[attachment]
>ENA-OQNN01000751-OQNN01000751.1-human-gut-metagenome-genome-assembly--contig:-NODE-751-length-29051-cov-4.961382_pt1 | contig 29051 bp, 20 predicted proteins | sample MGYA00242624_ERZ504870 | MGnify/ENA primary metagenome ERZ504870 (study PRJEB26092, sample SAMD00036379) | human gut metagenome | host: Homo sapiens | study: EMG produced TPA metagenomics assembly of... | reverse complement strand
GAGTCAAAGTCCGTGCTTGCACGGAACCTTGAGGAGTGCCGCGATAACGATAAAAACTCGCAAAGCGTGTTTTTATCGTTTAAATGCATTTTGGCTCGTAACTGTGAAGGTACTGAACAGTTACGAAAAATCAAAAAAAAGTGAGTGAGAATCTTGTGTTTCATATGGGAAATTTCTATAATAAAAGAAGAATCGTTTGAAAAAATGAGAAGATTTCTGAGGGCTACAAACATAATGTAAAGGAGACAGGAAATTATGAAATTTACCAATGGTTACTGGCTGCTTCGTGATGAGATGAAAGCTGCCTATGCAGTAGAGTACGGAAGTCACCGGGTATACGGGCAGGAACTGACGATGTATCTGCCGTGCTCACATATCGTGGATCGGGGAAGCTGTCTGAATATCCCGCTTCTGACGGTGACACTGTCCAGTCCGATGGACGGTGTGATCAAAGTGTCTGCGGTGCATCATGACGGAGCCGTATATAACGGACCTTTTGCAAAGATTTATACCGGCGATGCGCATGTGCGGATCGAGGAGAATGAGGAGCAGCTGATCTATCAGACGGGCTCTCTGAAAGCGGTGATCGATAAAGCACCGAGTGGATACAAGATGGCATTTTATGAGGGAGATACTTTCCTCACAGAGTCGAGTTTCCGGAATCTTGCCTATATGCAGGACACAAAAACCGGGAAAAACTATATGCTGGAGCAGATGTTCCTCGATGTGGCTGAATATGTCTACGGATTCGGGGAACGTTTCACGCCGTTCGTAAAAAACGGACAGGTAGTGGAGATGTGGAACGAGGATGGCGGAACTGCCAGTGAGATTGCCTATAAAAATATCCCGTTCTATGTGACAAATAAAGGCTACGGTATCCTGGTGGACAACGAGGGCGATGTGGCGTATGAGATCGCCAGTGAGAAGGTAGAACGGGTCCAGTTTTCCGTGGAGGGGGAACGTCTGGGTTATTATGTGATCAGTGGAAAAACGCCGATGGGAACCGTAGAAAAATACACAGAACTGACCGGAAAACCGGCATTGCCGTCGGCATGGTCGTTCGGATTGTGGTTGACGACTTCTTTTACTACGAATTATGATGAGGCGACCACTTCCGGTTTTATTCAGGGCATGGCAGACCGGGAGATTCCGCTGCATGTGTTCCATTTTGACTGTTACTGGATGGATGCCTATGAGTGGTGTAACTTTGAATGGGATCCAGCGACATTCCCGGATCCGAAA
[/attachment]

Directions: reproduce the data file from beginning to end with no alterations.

>ENA-OQNN01000751-OQNN01000751.1-human-gut-metagenome-genome-assembly--contig:-NODE-751-length-29051-cov-4.961382_pt1 | contig 29051 bp, 20 predicted proteins | sample MGYA00242624_ERZ504870 | MGnify/ENA primary metagenome ERZ504870 (study PRJEB26092, sample SAMD00036379) | human gut metagenome | host: Homo sapiens | study: EMG produced TPA metagenomics assembly of... | reverse complement strand
GAGTCAAAGTCCGTGCTTGCACGGAACCTTGAGGAGTGCCGCGATAACGATAAAAACTCGCAAAGCGTGTTTTTATCGTTTAAATGCATTTTGGCTCGTAACTGTGAAGGTACTGAACAGTTACGAAAAATCAAAAAAAAGTGAGTGAGAATCTTGTGTTTCATATGGGAAATTTCTATAATAAAAGAAGAATCGTTTGAAAAAATGAGAAGATTTCTGAGGGCTACAAACATAATGTAAAGGAGACAGGAAATTATGAAATTTACCAATGGTTACTGGCTGCTTCGTGATGAGATGAAAGCTGCCTATGCAGTAGAGTACGGAAGTCACCGGGTATACGGGCAGGAACTGACGATGTATCTGCCGTGCTCACATATCGTGGATCGGGGAAGCTGTCTGAATATCCCGCTTCTGACGGTGACACTGTCCAGTCCGATGGACGGTGTGATCAAAGTGTCTGCGGTGCATCATGACGGAGCCGTATATAACGGACCTTTTGCAAAGATTTATACCGGCGATGCGCATGTGCGGATCGAGGAGAATGAGGAGCAGCTGATCTATCAGACGGGCTCTCTGAAAGCGGTGATCGATAAAGCACCGAGTGGATACAAGATGGCATTTTATGAGGGAGATACTTTCCTCACAGAGTCGAGTTTCCGGAATCTTGCCTATATGCAGGACACAAAAACCGGGAAAAACTATATGCTGGAGCAGATGTTCCTCGATGTGGCTGAATATGTCTACGGATTCGGGGAACGTTTCACGCCGTTCGTAAAAAACGGACAGGTAGTGGAGATGTGGAACGAGGATGGCGGAACTGCCAGTGAGATTGCCTATAAAAATATCCCGTTCTATGTGACAAATAAAGGCTACGGTATCCTGGTGGACAACGAGGGCGATGTGGCGTATGAGATCGCCAGTGAGAAGGTAGAACGGGTCCAGTTTTCCGTGGAGGGGGAACGTCTGGGTTATTATGTGATCAGTGGAAAAACGCCGATGGGAACCGTAGAAAAATACACAGAACTGACCGGAAAACCGGCATTGCCGTCGGCATGGTCGTTCGGATTGTGGTTGACGACTTCTTTTACTACGAATTATGATGAGGCGACCACTTCCGGTTTTATTCAGGGCATGGCAGACCGGGAGATTCCGCTGCATGTGTTCCATTTTGACTGTTACTGGATGGATGCCTATGAGTGGTGTAACTTTGAATGGGATCCAGCGACATTCCCGGATCCGAAA